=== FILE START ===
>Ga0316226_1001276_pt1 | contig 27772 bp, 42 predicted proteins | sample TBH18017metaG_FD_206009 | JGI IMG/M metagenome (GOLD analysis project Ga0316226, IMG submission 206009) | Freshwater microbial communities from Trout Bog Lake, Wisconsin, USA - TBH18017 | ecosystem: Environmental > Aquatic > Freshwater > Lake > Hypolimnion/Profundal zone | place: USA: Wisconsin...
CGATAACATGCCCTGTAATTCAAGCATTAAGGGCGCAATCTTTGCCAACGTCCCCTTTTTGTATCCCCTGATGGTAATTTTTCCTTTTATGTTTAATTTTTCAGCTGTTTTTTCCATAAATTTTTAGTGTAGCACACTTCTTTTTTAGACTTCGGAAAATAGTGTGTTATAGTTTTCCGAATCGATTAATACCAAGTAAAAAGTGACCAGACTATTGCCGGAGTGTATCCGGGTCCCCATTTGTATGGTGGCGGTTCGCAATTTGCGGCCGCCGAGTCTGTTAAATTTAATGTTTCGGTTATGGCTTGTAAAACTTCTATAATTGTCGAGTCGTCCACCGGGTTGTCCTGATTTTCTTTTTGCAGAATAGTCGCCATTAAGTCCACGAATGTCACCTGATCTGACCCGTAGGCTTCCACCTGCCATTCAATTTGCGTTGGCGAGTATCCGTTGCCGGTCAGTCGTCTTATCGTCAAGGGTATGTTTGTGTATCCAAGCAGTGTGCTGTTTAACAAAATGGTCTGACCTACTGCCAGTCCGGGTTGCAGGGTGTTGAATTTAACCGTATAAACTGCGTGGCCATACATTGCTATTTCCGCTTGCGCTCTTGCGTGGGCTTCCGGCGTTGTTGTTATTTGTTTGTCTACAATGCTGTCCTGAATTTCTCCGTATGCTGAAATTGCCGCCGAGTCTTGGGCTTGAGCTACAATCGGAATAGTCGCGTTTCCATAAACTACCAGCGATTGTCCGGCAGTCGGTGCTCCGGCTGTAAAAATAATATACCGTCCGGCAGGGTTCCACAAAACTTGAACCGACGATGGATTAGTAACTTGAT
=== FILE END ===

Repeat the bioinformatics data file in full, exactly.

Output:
>Ga0316226_1001276_pt1 | contig 27772 bp, 42 predicted proteins | sample TBH18017metaG_FD_206009 | JGI IMG/M metagenome (GOLD analysis project Ga0316226, IMG submission 206009) | Freshwater microbial communities from Trout Bog Lake, Wisconsin, USA - TBH18017 | ecosystem: Environmental > Aquatic > Freshwater > Lake > Hypolimnion/Profundal zone | place: USA: Wisconsin...
CGATAACATGCCCTGTAATTCAAGCATTAAGGGCGCAATCTTTGCCAACGTCCCCTTTTTGTATCCCCTGATGGTAATTTTTCCTTTTATGTTTAATTTTTCAGCTGTTTTTTCCATAAATTTTTAGTGTAGCACACTTCTTTTTTAGACTTCGGAAAATAGTGTGTTATAGTTTTCCGAATCGATTAATACCAAGTAAAAAGTGACCAGACTATTGCCGGAGTGTATCCGGGTCCCCATTTGTATGGTGGCGGTTCGCAATTTGCGGCCGCCGAGTCTGTTAAATTTAATGTTTCGGTTATGGCTTGTAAAACTTCTATAATTGTCGAGTCGTCCACCGGGTTGTCCTGATTTTCTTTTTGCAGAATAGTCGCCATTAAGTCCACGAATGTCACCTGATCTGACCCGTAGGCTTCCACCTGCCATTCAATTTGCGTTGGCGAGTATCCGTTGCCGGTCAGTCGTCTTATCGTCAAGGGTATGTTTGTGTATCCAAGCAGTGTGCTGTTTAACAAAATGGTCTGACCTACTGCCAGTCCGGGTTGCAGGGTGTTGAATTTAACCGTATAAACTGCGTGGCCATACATTGCTATTTCCGCTTGCGCTCTTGCGTGGGCTTCCGGCGTTGTTGTTATTTGTTTGTCTACAATGCTGTCCTGAATTTCTCCGTATGCTGAAATTGCCGCCGAGTCTTGGGCTTGAGCTACAATCGGAATAGTCGCGTTTCCATAAACTACCAGCGATTGTCCGGCAGTCGGTGCTCCGGCTGTAAAAATAATATACCGTCCGGCAGGGTTCCACAAAACTTGAACCGACGATGGATTAGTAACTTGAT